How well do we match our project portfolio ambitions with our ability to deliver? There are some considerations that a project organization should be assessing as it builds its annual budget and business plan.
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One of the most complex functions large PMOs manage is the prioritization of the organization’s portfolio of projects. Thankfully, artificial intelligence capabilities offer ways to create scenarios that provide helpful options.
Question: We’re a company that was a startup, and we’ve had great success. One of the founders ask me to work with a team to decide if we needed to set up a portfolio management part of the business. I’m a project manager, but I have no experience in this—and to be completely honest, I’m not even sure exactly what it is. Is there value to our adding this layer to a relatively new organization?
Here are nine strategies that can overcome PPM stagnation and enable the dynamic, agile operations your organization needs to be more competitive—and your project managers need to avoid losing their minds.
While plans constantly change, the act of planning is still a strategic use of time — for the many decisions and discussions that it helps to facilitate among stakeholders, and for establishing a baseline that can be improved upon along the way.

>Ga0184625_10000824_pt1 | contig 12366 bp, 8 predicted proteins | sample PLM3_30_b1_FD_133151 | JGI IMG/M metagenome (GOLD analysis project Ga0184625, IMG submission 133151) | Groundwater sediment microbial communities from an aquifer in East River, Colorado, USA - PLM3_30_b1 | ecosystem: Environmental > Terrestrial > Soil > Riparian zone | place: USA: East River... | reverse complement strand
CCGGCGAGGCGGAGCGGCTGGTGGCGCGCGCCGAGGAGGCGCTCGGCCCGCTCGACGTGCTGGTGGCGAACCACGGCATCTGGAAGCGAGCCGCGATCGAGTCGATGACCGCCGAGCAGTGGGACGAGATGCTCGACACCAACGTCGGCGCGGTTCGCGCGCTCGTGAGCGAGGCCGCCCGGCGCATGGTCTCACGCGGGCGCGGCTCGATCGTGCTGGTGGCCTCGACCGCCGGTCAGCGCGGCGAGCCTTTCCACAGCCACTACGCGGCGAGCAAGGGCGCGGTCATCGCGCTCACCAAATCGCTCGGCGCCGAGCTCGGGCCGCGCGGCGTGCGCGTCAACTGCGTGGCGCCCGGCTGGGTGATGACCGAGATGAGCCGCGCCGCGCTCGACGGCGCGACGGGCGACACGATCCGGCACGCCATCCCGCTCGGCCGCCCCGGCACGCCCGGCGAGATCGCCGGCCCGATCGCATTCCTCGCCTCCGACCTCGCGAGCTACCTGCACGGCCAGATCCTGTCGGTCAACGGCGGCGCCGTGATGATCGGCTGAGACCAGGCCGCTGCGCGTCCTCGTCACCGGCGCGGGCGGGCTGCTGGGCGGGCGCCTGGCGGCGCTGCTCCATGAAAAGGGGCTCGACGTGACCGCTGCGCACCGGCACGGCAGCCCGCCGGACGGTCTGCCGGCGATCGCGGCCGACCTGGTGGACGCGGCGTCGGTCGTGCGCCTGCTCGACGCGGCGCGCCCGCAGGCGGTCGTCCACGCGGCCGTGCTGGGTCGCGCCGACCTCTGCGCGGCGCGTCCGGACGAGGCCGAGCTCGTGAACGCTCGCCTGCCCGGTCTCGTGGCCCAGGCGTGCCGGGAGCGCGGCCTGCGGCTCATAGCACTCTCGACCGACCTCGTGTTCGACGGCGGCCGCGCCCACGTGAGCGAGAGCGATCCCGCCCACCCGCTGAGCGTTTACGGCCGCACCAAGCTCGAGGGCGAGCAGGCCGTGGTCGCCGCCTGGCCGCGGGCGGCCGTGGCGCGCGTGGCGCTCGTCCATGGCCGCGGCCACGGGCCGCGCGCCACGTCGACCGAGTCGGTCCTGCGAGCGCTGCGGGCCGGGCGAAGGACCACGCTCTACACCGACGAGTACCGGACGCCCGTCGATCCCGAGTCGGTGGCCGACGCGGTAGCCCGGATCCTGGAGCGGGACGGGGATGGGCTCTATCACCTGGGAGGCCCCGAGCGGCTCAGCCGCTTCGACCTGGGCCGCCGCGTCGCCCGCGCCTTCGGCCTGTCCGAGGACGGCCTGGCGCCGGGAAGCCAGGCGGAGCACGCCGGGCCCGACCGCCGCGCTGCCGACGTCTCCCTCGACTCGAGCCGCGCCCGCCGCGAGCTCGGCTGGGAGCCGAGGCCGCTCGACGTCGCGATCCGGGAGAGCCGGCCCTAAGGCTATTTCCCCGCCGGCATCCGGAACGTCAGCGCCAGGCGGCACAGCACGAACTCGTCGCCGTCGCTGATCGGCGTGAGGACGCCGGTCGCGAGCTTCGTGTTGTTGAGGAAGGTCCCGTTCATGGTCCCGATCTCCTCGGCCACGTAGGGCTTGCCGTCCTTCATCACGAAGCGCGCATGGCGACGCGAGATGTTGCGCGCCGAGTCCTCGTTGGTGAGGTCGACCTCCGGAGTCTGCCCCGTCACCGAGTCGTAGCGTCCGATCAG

This paper aims to share a strategic perspective on capital allocation and how leveraging this capability, in collaboration with the corporate transformation office or project management office and corporate finance, portfolio managers can successfully steer organizations in pursuing value creation and maximizing shareholder value.
Not appreciating the differences between PPM and SPM—and falling victim to strategic portfolio management myths—will decrease your odds of success. Let’s clear up some of these common misconceptions (and address those pesky watermelons...).
We have to look at more than just the traditional project portfolio when it comes to advancing a business—and that means PMOs also have to look beyond projects. But what does that actually look like? Two specific portfolios are becoming more critical to organizational success.
As organizations strive to respond faster to ever-changing business conditions, their strategic decision-making windows get tighter. But they also need to remain open to a range of perspectives and input. How does that work?
Is benefits realization a significant challenge in your organization? Perhaps it’s time to question your approach, to acknowledge that the process might be fundamentally flawed and results in a false sense of understanding what’s happening.